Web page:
Karnataka’s state government unveiled ‘e-Sahamati’, a consent-manager platform for data sharing by citizens on December 16, according to a report by Deccan Herald. An EdexLive report said that the platform will become operational after an official launch by Chief Minister Basavraj Bommai towards the end of December 2021.
Earlier it was reported that Karnataka was planning to use this framework to share information around farmers and students, but the plan was put on hold due to ongoing elections.
A consent-manager framework was proposed by the NITI Aayog in 2020, across all sectors as part of a Data Empowerment and Protection Architecture. This is one of the first instances of a state government operationalising something like it.
How is e-Sahamati supposed to work?
- Private companies will have to pay Rs 50,000 as a one-time fee to register for the system.
- Users will be authenticated via Aadhaar.
- A committee will approve companies registering for e-Sahamati.
- Users can share their personal government data with private companies. So far, there is academic data available from 63 universities in the state, except for the Indian Institute of Management Bangalore, and the Indian Institute of Information Technology Dhanbad. There is also state board (SSLC) mark sheets from 2003 and Pre-University Certificate examination mark sheets (PUC II) from 2008.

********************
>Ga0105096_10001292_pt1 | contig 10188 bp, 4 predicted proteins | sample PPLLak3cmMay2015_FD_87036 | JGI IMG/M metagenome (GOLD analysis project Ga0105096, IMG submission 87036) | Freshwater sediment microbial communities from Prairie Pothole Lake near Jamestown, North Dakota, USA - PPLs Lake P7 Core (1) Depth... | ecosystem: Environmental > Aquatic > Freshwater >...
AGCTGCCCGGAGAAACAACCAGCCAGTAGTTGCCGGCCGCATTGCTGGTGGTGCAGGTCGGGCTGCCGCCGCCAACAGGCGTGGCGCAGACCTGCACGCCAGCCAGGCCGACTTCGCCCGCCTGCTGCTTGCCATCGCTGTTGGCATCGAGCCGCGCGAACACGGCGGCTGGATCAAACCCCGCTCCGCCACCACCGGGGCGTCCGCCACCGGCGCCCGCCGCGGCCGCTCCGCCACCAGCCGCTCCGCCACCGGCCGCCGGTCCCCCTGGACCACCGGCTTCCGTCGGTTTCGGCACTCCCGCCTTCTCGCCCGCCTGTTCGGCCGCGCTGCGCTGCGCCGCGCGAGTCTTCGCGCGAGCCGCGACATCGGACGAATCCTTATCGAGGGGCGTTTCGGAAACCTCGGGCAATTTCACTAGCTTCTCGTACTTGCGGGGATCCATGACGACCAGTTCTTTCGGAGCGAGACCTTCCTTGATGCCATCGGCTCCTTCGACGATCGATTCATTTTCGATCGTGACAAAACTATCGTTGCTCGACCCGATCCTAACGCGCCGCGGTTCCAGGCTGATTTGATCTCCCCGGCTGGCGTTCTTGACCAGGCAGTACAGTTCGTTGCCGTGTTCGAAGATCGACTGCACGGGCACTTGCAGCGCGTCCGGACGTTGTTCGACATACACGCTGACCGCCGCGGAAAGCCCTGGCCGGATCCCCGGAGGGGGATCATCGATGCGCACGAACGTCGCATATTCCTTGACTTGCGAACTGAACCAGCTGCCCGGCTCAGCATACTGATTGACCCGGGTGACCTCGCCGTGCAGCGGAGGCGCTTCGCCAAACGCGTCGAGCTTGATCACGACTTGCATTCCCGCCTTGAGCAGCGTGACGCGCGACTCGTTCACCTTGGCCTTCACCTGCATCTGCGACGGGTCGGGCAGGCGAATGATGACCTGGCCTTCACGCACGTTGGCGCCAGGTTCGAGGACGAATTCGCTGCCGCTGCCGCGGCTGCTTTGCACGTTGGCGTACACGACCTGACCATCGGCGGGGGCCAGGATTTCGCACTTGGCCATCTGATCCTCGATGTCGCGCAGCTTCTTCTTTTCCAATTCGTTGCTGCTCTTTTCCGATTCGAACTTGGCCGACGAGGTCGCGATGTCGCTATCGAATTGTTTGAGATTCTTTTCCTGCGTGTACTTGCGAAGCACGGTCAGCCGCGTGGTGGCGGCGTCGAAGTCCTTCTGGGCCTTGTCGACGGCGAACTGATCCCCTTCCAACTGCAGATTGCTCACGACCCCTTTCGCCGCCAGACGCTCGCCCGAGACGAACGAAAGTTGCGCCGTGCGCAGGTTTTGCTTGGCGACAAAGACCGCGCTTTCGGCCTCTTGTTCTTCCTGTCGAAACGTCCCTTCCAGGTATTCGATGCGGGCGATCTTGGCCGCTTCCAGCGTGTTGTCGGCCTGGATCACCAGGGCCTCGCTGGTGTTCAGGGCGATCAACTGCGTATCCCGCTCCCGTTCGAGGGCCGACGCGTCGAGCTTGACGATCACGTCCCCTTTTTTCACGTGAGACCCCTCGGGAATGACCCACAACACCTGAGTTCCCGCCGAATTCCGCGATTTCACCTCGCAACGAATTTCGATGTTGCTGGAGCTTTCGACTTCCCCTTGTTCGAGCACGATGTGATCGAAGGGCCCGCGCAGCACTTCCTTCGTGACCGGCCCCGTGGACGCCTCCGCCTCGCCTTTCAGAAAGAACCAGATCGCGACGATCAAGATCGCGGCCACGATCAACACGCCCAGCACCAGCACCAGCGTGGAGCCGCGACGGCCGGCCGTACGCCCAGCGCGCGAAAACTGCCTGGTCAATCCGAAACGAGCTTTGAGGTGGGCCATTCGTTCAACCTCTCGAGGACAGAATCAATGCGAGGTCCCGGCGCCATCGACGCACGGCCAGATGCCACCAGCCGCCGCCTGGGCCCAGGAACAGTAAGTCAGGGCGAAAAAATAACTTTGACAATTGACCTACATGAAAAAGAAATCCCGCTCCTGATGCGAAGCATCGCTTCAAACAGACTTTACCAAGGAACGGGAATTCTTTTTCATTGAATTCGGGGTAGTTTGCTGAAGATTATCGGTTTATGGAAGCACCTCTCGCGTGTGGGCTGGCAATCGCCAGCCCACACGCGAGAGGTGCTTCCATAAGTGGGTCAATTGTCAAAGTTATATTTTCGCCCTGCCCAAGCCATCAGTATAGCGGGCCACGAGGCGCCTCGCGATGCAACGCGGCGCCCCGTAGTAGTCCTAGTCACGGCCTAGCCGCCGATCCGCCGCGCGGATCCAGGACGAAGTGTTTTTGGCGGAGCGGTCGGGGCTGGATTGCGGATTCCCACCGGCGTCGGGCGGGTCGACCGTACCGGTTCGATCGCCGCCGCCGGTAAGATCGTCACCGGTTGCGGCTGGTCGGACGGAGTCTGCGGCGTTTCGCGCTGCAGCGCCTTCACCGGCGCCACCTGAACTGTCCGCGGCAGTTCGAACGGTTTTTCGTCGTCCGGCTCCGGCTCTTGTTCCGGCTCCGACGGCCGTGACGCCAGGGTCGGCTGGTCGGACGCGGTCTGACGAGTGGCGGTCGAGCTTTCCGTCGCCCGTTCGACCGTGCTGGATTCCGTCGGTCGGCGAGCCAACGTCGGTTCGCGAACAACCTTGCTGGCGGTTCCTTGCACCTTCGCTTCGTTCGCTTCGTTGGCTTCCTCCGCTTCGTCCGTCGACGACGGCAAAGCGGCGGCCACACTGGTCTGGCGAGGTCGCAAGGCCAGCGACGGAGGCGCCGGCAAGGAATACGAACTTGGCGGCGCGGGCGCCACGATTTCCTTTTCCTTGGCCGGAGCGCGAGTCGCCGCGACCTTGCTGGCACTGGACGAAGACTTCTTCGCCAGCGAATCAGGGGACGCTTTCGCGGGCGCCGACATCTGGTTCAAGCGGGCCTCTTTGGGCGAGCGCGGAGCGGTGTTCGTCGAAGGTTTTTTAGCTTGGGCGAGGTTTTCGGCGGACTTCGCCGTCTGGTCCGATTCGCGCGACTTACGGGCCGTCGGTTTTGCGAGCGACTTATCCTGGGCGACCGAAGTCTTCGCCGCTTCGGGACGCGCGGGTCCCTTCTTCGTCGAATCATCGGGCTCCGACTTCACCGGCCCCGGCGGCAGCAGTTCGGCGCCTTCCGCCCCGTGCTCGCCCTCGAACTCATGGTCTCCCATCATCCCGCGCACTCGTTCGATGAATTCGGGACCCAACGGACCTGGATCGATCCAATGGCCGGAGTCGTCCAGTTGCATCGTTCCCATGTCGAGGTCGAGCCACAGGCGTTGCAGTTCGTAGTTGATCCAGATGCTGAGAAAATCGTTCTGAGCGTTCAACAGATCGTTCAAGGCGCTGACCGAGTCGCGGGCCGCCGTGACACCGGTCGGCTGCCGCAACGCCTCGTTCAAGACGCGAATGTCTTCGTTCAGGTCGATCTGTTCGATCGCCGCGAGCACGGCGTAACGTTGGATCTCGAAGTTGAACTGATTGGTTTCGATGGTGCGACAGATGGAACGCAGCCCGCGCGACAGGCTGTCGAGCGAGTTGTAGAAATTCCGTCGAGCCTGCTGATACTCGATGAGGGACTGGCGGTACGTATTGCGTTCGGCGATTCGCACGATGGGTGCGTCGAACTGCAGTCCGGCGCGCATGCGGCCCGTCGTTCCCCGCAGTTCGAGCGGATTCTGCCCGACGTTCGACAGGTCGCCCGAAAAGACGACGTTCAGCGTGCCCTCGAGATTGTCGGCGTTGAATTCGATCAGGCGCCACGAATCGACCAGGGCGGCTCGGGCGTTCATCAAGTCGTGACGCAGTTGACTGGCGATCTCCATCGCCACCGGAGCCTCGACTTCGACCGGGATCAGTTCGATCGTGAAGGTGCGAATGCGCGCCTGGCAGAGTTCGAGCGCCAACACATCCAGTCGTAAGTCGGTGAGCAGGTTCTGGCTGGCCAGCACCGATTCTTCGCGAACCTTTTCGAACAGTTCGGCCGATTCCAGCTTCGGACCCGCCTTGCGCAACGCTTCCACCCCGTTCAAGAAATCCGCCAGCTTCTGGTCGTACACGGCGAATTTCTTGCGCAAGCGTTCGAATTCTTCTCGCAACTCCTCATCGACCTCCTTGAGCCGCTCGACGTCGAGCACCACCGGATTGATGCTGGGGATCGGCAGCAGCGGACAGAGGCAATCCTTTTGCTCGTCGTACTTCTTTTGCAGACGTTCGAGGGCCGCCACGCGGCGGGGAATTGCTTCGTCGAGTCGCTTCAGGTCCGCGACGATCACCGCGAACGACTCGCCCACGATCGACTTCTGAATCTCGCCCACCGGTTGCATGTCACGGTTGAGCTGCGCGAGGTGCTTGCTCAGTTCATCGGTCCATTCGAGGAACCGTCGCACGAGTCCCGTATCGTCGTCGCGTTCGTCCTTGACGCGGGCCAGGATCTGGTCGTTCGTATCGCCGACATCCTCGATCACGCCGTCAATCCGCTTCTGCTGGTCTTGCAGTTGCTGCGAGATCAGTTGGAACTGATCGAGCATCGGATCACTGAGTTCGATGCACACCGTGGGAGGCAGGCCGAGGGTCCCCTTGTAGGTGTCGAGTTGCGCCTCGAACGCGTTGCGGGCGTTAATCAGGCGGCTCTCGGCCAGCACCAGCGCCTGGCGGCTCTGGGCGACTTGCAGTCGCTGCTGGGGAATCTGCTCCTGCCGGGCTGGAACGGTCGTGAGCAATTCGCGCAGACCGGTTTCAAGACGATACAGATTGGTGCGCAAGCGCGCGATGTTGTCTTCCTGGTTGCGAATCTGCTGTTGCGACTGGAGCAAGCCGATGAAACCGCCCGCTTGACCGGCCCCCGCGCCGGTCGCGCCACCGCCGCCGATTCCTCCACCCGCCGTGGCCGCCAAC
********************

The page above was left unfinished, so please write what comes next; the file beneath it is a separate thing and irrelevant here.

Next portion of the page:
“Let’s say a student has landed a job with Wipro and the company requires his or her academic credentials. The student can log into e-Sahamati and give consent for his or her data to be shared with Wipro. The government has the student’s academic data, which will be shared once there is consent,” – Rajeev Chawla.
- Data such as jobs under MGNREGA scheme and weather forecast will also be provided on the platform according to The Hindu.
Chawla said that, once the Data Protection Bill is enacted as law, users can “sue data seekers for misuse of their data”; however, he revealed that e-Sahamati would help provide authentic certificates and is an advanced version of the government’s DigiLocker storage app. “DigiLocker is where you store data, which may not be genuine. Data shared through e-Sahamathi is genuine as it comes from the government,” he is quoted as saying in the report.
What is DEPA?
A framework similar to e-Sahamati was proposed in 2019 and is already being used by the RBI for the financial sector. Essentially, it involves private consent managers to enable sharing of data between users (data principals) and data processors like companies, banks, insurers, etc. Such consent managers will become conduits for data sharing at a minimal fee once a data subject or principal consents to the sharing, leading to the generation of an electronic consent artifact. Such consent can be withdrawn and will be granular and time-based. You can read more about it here.
- ‘Break data silos and monopolies, enable consent managers,’ NITI Aayog proposes in new draft data policy
- Data on farmers and students offered for a price in Karnataka
- Karnataka government working on blockchain platform for e-procurement
- NEP 2020: Karnataka government launches UUCMS portal to digitise higher education, centralise data
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